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    Author(s): Deborah M. Finch; Gale L. Wolters; Wang Yong; Mary Jean Mund
    Date: 1995
    Source: In: Finch, Deborah M.; Tainter, Joseph A., tech eds. Ecology, diversity, and sustainability of the Middle Rio Grande Basin. Gen. Tech. Rep. RM-GTR-268. Fort Collins, CO: U.S. Department of Agriculture, Forest Service, Rocky Mountain Forest and Range Experiment Station. p. 133-164.
    Publication Series: General Technical Report (GTR)
    Station: Rocky Mountain Forest and Range Experiment Station
    PDF: View PDF  (2.72 MB)

    Description

    Human populations have increased dramatically along the Rio Grande since European settlement. Human use of water for irrigation and consumption, and human use of land for agriculture, urban centers, livestock grazing, and recreation have changed Rio Grande ecosystems by altering flood cycles, channel geomorphology, upslope processes, and water quality and quantity. Such abiotic changes have influenced the biological diversity and ecological functions of the Middle Rio Grande Basin, altering the distribution, structure, and composition of riparian plant and animal communities.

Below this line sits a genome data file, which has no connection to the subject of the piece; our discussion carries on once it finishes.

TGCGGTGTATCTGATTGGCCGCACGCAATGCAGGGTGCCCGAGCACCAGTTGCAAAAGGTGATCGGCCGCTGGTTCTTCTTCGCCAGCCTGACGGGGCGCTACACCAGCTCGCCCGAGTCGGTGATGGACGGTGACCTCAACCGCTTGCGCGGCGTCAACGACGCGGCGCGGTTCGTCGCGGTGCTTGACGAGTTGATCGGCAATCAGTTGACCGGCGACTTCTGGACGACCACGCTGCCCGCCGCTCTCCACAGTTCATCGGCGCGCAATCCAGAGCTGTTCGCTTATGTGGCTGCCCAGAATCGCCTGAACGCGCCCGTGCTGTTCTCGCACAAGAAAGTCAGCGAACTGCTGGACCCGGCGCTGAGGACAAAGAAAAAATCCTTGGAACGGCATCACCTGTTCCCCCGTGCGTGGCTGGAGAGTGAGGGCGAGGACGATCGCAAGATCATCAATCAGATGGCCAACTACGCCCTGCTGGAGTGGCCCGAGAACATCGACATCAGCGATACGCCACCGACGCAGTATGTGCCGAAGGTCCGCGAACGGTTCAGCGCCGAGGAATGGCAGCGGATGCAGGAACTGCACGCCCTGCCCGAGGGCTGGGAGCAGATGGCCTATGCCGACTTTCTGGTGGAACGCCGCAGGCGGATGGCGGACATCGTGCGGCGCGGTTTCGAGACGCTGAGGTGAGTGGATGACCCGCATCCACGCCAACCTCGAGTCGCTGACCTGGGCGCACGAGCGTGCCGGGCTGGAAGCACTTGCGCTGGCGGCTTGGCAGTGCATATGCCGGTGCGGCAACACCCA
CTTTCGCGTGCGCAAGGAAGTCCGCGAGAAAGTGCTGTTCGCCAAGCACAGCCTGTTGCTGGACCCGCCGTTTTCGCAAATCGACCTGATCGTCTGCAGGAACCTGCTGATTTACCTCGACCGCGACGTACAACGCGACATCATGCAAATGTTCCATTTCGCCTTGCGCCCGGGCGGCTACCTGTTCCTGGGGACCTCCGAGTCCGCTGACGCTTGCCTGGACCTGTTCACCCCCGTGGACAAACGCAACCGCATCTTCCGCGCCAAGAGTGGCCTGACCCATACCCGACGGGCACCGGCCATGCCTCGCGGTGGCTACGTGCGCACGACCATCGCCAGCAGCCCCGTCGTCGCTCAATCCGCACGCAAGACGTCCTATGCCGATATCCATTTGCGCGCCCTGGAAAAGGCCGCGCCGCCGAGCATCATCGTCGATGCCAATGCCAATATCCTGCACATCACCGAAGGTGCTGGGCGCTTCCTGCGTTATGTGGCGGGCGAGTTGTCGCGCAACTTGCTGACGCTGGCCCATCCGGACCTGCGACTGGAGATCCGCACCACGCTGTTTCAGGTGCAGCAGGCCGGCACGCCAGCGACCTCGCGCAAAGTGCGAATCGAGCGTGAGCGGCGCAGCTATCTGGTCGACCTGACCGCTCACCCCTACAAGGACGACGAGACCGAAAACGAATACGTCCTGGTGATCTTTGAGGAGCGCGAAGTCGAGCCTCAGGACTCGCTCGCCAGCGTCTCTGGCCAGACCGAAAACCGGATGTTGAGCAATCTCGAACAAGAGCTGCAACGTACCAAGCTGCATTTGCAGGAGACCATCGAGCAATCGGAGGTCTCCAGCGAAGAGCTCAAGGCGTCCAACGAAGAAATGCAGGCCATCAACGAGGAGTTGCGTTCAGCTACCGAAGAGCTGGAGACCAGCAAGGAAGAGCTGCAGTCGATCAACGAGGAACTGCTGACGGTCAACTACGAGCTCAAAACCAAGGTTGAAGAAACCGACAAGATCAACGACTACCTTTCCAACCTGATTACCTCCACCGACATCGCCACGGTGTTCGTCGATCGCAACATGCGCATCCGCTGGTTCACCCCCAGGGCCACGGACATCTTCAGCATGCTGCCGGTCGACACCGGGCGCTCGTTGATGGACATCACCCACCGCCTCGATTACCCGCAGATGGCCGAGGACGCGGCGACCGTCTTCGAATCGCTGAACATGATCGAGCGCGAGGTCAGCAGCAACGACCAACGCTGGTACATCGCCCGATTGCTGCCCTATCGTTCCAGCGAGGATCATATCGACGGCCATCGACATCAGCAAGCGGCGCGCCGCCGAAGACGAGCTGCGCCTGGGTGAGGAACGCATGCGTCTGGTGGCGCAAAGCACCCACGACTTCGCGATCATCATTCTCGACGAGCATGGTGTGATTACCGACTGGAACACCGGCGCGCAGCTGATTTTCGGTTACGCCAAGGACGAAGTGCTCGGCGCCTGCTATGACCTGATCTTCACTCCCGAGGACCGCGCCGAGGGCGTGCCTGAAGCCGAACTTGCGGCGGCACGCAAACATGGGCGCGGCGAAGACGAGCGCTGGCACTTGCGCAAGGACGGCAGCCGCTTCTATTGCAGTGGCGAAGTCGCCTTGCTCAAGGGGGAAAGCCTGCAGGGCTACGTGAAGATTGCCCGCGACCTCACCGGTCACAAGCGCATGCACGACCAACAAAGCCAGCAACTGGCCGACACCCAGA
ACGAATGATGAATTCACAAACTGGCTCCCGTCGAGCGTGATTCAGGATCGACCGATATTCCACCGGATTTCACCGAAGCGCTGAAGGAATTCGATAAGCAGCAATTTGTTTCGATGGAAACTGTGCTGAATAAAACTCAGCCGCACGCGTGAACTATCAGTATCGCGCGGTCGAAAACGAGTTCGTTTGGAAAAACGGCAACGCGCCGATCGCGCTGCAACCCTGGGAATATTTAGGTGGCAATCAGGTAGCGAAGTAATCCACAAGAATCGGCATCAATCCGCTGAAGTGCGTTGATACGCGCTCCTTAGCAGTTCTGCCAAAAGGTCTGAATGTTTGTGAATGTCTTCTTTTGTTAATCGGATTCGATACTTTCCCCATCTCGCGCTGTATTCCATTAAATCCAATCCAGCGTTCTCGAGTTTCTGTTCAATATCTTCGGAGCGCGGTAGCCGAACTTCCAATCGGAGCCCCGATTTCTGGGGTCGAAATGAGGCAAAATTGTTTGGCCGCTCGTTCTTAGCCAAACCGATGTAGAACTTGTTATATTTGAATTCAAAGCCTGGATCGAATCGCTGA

Publication Notes

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    • This article was written and prepared by U.S. Government employees on official time, and is therefore in the public domain.

    Citation

    Finch, Deborah M.; Wolters, Gale L.; Yong, Wang; Mund, Mary Jean. 1995. Plants, arthropods, and birds of the Rio Grande [chapter 7]. In: Finch, Deborah M.; Tainter, Joseph A., tech eds. Ecology, diversity, and sustainability of the Middle Rio Grande Basin. Gen. Tech. Rep. RM-GTR-268. Fort Collins, CO: U.S. Department of Agriculture, Forest Service, Rocky Mountain Forest and Range Experiment Station. p. 133-164.

    Keywords

    Rio Grande, sustainability, riparian, environmental history, climate change, pinyon-juniper, desert grasslands, ecosystem restoration

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